Conclusion: This study suggests the benefit of the standard management even in oldest patients. A geriatric evaluation should certainly be processed in patients with poor oncogeriatric scale in order to select the sub-population able to receive the full dose standard docetaxel regimen.
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http://dx.doi.org/10.1016/j.bulcan.2019.11.006DOI Listing
February 2020

Neuroendocrine Carcinoma of the Urinary Bladder: A Large, Retrospective Study From the French Genito-Urinary Tumor Group.

Clin Genitourin Cancer 2020 08 5;18(4):295-303.e3. Epub 2019 Dec 5.

Department of Medical Oncology, Hôpital Européen Georges Pompidou, Paris, France; Association pour la Recherche et les Thérapeutiques Innovantes en Cancérologie, Paris, France; University René Descartes, Paris, France.

Background: Neuroendocrine carcinoma of the urinary bladder (NCUB) is rare, accounting for < 1% of bladder cancer cases, with scarce reported data available.

Materials And Methods: We retrospectively reviewed the data from patients with NCUB treated at French institutions. The objectives were to describe the patient characteristics, treatments received, and outcomes (ie, disease-free survival [DFS], progression-free survival, overall survival [OS]) and investigate the prognostic factors.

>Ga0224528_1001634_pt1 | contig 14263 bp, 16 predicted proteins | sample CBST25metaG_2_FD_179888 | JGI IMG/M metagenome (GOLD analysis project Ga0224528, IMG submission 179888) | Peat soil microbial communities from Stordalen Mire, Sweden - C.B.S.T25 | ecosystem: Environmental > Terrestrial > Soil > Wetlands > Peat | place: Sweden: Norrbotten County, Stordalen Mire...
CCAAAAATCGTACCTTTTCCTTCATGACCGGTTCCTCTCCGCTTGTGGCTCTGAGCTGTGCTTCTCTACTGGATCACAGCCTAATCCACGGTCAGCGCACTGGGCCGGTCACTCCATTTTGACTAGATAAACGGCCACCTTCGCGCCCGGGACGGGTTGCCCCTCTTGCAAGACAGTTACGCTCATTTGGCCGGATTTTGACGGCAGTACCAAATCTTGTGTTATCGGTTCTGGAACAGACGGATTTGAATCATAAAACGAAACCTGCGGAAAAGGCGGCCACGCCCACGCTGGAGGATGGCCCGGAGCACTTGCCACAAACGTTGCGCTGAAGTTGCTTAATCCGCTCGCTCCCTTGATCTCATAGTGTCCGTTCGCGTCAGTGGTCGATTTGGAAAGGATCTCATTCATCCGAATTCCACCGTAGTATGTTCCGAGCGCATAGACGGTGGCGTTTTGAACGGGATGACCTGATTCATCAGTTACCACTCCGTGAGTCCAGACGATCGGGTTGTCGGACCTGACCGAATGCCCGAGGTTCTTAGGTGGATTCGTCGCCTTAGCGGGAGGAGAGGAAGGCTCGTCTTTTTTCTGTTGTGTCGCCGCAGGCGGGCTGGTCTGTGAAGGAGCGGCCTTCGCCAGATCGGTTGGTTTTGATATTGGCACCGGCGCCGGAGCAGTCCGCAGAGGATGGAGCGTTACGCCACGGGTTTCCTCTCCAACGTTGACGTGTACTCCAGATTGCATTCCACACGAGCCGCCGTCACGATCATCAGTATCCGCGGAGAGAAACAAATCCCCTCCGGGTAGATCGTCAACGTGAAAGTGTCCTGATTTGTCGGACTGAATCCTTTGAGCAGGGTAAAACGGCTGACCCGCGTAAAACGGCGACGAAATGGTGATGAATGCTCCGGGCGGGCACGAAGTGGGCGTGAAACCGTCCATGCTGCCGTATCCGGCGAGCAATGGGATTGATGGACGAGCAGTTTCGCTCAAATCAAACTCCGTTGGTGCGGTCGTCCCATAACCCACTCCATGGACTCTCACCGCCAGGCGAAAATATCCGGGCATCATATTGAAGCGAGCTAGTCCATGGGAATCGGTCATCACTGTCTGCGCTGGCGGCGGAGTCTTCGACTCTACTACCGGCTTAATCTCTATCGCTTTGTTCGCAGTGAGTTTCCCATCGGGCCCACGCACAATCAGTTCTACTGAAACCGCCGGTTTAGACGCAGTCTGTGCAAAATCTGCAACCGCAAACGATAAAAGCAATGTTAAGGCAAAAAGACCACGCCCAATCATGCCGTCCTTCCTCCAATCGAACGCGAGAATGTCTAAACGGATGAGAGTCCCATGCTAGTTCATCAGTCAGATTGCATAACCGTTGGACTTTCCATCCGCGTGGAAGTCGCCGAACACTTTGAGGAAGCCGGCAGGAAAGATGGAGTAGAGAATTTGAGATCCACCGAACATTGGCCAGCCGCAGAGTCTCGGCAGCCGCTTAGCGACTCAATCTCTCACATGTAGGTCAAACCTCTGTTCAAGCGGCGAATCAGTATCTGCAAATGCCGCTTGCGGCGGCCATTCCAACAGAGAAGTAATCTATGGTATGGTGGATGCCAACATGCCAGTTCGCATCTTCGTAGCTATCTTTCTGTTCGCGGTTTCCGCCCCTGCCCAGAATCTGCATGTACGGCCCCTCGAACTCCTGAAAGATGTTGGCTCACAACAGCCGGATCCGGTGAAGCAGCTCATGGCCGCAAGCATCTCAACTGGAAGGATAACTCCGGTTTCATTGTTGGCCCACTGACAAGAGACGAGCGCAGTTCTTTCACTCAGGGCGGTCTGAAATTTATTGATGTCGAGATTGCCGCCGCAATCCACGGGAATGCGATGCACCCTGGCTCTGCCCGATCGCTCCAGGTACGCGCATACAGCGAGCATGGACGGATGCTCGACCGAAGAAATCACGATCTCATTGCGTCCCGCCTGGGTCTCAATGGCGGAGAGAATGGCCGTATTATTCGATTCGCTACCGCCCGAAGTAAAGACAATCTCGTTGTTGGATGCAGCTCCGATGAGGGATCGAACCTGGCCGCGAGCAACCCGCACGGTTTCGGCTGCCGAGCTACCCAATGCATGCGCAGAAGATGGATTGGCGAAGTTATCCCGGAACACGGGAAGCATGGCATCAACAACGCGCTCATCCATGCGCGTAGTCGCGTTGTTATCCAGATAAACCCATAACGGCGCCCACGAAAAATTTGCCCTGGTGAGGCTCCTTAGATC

Results: From 1997 to 2017, we included 236 patients, 173 with early-stage NCUB and 63 with advanced-stage NCUB. For those with early-stage disease, the median DFS was better for the patients who had received cisplatin-based chemotherapy compared with carboplatin (hazard ratio [HR], 1.95; 95% confidence interval [CI], 1.1-3.46), with no difference found between the neoadjuvant and adjuvant settings (HR, 1.1; 95% CI, 0.61-1.97). The median OS was 36 months (95% CI, 29-43 months) for stage I and II, 26 months (95% CI, 18 months to not reached) for stage IIIA, 16 months (95% CI, 12-21 months) for stage IIIB. The HR for stage IIIB compared with stage I/II was 2.6 (95% CI, 1.5-4.4). The DFS at 6 months was associated with OS (HR, 7.8; 95% CI, 4.1-15.0). For patients with metastases at diagnosis who had received chemotherapy, the median progression-free survival was 9 months (95% CI, 8-11) for first-line cisplatin and 6 months (95% CI, 4-13 months) for carboplatin; the median OS was 13 months (95% CI, 9-15 months). A high-risk Bajorin score (HR, 11.5; 95% CI, 1.2-112.6) and the use of carboplatin (HR, 2.26; 95% CI, 1.03-4.96) were associated with worse outcomes.

Conclusions: In early-stage disease, a shorter DFS was associated with worse OS, and the use of cisplatin was associated with better OS. For the patients with metastases at diagnosis, a high-risk Bajorin score and the use of carboplatin were associated with worse outcomes.